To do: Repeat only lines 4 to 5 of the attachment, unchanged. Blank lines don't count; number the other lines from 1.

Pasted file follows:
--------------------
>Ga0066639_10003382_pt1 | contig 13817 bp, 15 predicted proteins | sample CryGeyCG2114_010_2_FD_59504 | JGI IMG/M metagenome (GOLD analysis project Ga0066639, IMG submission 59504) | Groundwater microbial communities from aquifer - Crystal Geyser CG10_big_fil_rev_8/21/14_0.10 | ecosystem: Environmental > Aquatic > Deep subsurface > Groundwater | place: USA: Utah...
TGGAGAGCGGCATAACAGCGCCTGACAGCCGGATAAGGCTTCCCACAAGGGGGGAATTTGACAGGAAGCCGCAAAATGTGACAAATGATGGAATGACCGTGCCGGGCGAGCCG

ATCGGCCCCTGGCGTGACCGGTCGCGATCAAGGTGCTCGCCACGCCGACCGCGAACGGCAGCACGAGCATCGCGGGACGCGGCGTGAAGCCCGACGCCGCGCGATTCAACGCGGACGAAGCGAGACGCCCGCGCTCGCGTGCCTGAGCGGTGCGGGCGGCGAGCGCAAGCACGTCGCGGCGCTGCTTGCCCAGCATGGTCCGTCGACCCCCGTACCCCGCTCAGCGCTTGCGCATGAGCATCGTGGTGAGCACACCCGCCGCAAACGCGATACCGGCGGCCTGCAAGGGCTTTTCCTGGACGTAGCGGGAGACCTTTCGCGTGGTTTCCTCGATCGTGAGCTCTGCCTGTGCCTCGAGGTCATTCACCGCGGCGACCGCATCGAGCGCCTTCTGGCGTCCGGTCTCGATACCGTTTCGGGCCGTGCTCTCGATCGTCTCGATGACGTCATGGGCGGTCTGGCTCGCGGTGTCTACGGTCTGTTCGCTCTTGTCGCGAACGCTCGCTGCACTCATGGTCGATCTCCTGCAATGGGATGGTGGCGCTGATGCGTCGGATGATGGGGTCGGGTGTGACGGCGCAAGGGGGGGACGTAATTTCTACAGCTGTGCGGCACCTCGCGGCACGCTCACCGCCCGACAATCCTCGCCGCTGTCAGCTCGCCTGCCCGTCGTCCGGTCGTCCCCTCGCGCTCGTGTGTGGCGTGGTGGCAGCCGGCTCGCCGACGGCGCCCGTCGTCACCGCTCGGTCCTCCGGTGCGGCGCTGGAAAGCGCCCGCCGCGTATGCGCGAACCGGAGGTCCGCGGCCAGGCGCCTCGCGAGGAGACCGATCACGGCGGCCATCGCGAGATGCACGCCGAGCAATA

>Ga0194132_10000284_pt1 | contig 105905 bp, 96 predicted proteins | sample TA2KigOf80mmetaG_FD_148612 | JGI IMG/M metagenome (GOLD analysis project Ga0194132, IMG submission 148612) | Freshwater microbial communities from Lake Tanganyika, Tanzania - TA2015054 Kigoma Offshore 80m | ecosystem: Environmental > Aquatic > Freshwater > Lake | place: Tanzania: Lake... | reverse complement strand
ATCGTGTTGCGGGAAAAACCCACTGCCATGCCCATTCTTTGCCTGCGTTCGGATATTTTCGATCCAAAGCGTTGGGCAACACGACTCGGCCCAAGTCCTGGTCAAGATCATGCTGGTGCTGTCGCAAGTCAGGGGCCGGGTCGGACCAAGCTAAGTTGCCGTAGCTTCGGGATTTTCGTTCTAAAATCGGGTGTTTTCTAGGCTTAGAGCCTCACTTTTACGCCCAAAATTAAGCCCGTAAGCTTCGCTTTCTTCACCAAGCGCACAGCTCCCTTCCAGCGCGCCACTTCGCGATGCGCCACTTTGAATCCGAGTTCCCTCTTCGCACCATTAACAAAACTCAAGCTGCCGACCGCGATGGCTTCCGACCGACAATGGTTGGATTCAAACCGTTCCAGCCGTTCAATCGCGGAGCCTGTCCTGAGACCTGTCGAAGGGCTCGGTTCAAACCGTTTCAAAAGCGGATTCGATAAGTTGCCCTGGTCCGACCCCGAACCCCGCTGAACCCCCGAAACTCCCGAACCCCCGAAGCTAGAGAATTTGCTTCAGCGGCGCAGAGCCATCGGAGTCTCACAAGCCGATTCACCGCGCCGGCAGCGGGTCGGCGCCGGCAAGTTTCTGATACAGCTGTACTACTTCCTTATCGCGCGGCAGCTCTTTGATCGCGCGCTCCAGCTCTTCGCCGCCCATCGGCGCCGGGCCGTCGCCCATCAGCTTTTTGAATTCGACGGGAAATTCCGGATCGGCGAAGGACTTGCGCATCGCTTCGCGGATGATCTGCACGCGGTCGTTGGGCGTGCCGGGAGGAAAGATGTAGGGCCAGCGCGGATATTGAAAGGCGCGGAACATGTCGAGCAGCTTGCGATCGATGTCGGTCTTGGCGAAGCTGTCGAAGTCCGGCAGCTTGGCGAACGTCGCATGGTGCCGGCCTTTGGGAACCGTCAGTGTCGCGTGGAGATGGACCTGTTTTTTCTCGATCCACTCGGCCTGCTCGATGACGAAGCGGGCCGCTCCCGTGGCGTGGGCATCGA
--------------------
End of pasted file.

>Ga0194132_10000284_pt1 | contig 105905 bp, 96 predicted proteins | sample TA2KigOf80mmetaG_FD_148612 | JGI IMG/M metagenome (GOLD analysis project Ga0194132, IMG submission 148612) | Freshwater microbial communities from Lake Tanganyika, Tanzania - TA2015054 Kigoma Offshore 80m | ecosystem: Environmental > Aquatic > Freshwater > Lake | place: Tanzania: Lake... | reverse complement strand
ATCGTGTTGCGGGAAAAACCCACTGCCATGCCCATTCTTTGCCTGCGTTCGGATATTTTCGATCCAAAGCGTTGGGCAACACGACTCGGCCCAAGTCCTGGTCAAGATCATGCTGGTGCTGTCGCAAGTCAGGGGCCGGGTCGGACCAAGCTAAGTTGCCGTAGCTTCGGGATTTTCGTTCTAAAATCGGGTGTTTTCTAGGCTTAGAGCCTCACTTTTACGCCCAAAATTAAGCCCGTAAGCTTCGCTTTCTTCACCAAGCGCACAGCTCCCTTCCAGCGCGCCACTTCGCGATGCGCCACTTTGAATCCGAGTTCCCTCTTCGCACCATTAACAAAACTCAAGCTGCCGACCGCGATGGCTTCCGACCGACAATGGTTGGATTCAAACCGTTCCAGCCGTTCAATCGCGGAGCCTGTCCTGAGACCTGTCGAAGGGCTCGGTTCAAACCGTTTCAAAAGCGGATTCGATAAGTTGCCCTGGTCCGACCCCGAACCCCGCTGAACCCCCGAAACTCCCGAACCCCCGAAGCTAGAGAATTTGCTTCAGCGGCGCAGAGCCATCGGAGTCTCACAAGCCGATTCACCGCGCCGGCAGCGGGTCGGCGCCGGCAAGTTTCTGATACAGCTGTACTACTTCCTTATCGCGCGGCAGCTCTTTGATCGCGCGCTCCAGCTCTTCGCCGCCCATCGGCGCCGGGCCGTCGCCCATCAGCTTTTTGAATTCGACGGGAAATTCCGGATCGGCGAAGGACTTGCGCATCGCTTCGCGGATGATCTGCACGCGGTCGTTGGGCGTGCCGGGAGGAAAGATGTAGGGCCAGCGCGGATATTGAAAGGCGCGGAACATGTCGAGCAGCTTGCGATCGATGTCGGTCTTGGCGAAGCTGTCGAAGTCCGGCAGCTTGGCGAACGTCGCATGGTGCCGGCCTTTGGGAACCGTCAGTGTCGCGTGGAGATGGACCTGTTTTTTCTCGATCCACTCGGCCTGCTCGATGACGAAGCGGGCCGCTCCCGTGGCGTGGGCATCGA